Sustainable farming is pivotal for the future of upland communities, a conference at Newton Rigg College in Penrith heard on Tuesday.
Coming a year on from when controversial environmentalist George Monbiot stood up at the same National Centre for the Uplands conference to defend theories about rewilding, reforesting, and destocking the hills, the focus was back on agriculture.
With a General Election and reform of the Common Agricultural Policy (CAP) affecting British agriculture over the past year, the first day of this year’s conference explored the theme of declining subsidy and the need to return the focus to profit from livestock.
Robin Milton, chairman of the NFU uplands group, said: “There is a subtext that you can only make a profit if you do something wrong or damage [the environment].
“If farming was wrecking the environment to such an extent would there actually be anything left?”
The conference came four days after the verdict of this year’s General election was announced as a Conservative majority.
Mr Milton pointed to the prospect of an EU referendum, one of the Conservatives’ main election promises, as he discussed the questions about CAP payment cuts which will, he claimed, inevitably come.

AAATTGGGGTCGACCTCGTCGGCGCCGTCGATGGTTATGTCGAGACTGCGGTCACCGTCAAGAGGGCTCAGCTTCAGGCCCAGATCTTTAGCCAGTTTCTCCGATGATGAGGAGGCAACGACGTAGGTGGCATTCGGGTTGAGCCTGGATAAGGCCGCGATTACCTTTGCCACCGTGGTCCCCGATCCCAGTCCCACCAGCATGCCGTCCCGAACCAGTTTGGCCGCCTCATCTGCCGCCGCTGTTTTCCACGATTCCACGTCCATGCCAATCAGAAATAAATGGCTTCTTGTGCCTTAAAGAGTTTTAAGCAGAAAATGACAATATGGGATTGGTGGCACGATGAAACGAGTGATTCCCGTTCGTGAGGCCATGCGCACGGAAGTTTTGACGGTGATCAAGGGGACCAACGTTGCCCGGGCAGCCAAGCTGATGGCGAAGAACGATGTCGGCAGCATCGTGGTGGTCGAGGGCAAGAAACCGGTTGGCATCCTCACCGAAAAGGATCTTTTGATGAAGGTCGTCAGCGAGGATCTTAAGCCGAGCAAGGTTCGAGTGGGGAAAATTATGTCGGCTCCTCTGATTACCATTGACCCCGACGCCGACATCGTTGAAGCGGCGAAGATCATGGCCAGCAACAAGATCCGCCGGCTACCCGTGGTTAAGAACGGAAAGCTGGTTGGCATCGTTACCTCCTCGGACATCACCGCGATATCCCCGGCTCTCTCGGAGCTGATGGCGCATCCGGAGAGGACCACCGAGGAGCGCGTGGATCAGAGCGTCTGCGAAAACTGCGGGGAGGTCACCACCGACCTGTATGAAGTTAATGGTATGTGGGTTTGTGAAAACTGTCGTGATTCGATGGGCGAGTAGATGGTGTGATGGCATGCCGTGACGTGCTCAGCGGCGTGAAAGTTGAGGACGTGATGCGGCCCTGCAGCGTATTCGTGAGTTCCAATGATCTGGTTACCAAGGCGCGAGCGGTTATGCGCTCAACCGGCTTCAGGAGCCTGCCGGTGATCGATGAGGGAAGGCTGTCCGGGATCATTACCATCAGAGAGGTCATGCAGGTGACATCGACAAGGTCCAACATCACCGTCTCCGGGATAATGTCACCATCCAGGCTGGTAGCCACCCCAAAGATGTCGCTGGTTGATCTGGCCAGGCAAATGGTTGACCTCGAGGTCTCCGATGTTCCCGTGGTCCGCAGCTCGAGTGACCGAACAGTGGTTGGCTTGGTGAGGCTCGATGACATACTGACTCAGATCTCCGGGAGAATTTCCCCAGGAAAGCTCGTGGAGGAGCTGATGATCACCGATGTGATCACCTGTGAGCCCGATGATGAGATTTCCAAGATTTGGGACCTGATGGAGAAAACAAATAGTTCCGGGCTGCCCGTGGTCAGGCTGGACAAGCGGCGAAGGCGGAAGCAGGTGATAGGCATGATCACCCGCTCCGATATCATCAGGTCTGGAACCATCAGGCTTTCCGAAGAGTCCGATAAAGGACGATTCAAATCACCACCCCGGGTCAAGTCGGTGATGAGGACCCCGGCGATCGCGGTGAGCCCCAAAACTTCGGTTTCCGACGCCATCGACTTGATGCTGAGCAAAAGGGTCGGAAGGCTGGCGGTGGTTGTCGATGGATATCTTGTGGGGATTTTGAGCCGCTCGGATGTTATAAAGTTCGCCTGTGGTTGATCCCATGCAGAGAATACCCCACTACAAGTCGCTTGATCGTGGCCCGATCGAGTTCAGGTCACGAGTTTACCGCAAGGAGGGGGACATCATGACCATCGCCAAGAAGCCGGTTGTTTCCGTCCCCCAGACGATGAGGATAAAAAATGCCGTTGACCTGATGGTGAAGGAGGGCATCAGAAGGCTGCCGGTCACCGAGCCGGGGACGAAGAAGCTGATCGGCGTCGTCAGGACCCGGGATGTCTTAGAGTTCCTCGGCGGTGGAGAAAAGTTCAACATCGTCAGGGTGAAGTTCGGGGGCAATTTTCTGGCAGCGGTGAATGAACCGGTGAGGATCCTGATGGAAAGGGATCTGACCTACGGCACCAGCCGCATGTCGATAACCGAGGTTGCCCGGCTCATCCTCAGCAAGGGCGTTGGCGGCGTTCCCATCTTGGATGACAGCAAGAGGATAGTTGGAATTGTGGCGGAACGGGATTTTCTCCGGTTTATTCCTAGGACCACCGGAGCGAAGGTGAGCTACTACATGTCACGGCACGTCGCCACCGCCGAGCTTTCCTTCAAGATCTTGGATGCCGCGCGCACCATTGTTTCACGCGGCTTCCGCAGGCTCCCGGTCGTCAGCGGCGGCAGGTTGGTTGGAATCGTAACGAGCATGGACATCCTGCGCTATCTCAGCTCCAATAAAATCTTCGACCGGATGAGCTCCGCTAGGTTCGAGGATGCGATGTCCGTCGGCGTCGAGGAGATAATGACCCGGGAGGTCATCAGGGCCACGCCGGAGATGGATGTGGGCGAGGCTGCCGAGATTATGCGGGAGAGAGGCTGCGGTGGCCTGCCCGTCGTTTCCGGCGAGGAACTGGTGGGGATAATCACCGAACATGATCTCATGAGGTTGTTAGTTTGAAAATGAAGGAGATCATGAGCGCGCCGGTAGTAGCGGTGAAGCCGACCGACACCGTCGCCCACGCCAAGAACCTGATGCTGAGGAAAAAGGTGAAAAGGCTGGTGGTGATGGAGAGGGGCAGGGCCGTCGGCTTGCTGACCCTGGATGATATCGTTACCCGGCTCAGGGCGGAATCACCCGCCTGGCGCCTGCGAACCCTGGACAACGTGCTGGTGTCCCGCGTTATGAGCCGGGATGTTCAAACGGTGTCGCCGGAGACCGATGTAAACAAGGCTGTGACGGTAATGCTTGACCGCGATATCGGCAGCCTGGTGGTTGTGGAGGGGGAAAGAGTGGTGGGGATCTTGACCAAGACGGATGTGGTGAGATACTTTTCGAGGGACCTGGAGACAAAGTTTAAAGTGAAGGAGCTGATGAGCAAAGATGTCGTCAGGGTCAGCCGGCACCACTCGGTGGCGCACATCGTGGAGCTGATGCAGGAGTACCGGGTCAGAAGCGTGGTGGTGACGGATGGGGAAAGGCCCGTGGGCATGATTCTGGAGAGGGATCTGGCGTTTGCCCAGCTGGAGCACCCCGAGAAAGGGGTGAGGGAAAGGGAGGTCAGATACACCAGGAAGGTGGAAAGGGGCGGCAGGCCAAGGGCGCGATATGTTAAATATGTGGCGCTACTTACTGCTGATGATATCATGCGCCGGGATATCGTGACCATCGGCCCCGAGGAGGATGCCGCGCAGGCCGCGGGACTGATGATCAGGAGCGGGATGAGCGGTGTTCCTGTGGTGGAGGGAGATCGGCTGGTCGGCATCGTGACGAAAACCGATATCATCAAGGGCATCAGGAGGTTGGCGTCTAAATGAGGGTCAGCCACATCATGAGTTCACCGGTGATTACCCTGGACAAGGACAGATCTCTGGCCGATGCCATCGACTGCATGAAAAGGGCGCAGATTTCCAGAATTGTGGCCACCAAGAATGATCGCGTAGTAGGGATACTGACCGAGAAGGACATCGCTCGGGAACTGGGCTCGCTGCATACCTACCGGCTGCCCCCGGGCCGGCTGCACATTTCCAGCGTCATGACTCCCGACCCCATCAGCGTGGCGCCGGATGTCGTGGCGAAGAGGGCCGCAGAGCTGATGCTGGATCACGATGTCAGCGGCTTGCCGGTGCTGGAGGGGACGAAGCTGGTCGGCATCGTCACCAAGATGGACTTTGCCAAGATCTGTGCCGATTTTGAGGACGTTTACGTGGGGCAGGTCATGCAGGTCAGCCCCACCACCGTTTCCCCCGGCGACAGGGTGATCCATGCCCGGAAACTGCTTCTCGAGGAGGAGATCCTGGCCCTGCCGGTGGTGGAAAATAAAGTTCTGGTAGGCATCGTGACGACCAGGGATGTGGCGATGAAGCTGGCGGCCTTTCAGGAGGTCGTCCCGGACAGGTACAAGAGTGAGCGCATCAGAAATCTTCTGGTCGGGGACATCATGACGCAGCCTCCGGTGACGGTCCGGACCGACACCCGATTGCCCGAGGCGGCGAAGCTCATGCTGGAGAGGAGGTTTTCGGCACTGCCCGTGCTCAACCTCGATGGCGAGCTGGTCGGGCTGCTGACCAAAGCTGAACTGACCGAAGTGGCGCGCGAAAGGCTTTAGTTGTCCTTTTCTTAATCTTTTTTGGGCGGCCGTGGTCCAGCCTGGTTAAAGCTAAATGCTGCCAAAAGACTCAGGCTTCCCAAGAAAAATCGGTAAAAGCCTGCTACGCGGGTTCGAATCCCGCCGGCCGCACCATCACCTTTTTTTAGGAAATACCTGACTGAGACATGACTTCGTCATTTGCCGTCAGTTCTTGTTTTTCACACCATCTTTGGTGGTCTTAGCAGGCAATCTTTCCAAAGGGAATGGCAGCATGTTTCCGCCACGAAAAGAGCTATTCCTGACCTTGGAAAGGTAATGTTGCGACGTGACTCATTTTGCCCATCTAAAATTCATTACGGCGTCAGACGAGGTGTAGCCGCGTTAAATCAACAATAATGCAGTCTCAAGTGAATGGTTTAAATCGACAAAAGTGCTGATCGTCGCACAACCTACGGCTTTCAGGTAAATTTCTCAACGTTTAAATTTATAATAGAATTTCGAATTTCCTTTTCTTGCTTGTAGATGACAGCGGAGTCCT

“We have got some real challenges in the next year or two,” he said. “We are in an era where we are going to have to seriously question the CAP.”
Mr Milton pointed to the end of Uplands Entry Level Stewarship (UELS) which the reform of the CAP will bring. He said farmers did not need to be regulated upon to deliver what was right for the environment.
Julia Aglionby, chairman at the Foundation for Common Land, underlined the need to keep businesses sustainable in the hills, but suggested this did not have to come at the cost of environmental stewardship.
“We need to make sure there is a linkage between the biodiversity we are looking for and business returns,” she said.
Ms Aglionby claimed upland farmers needed certainty about their rights and responsibilities in managing the landscape.
Long-term declines in subsidy payments will require a greater focus on productivity in upland farming.
This was the message from David Hall, regional manager for Eblex, during his address to the conference.
He discussed the strength of the pound, which is currently stifling commodity prices and is likely to hit Basic Payment Scheme payments, as well as declining subsidy and the upcoming EU referendum.
He claimed improvements could be made through collecting data and information on grassland and livestock management.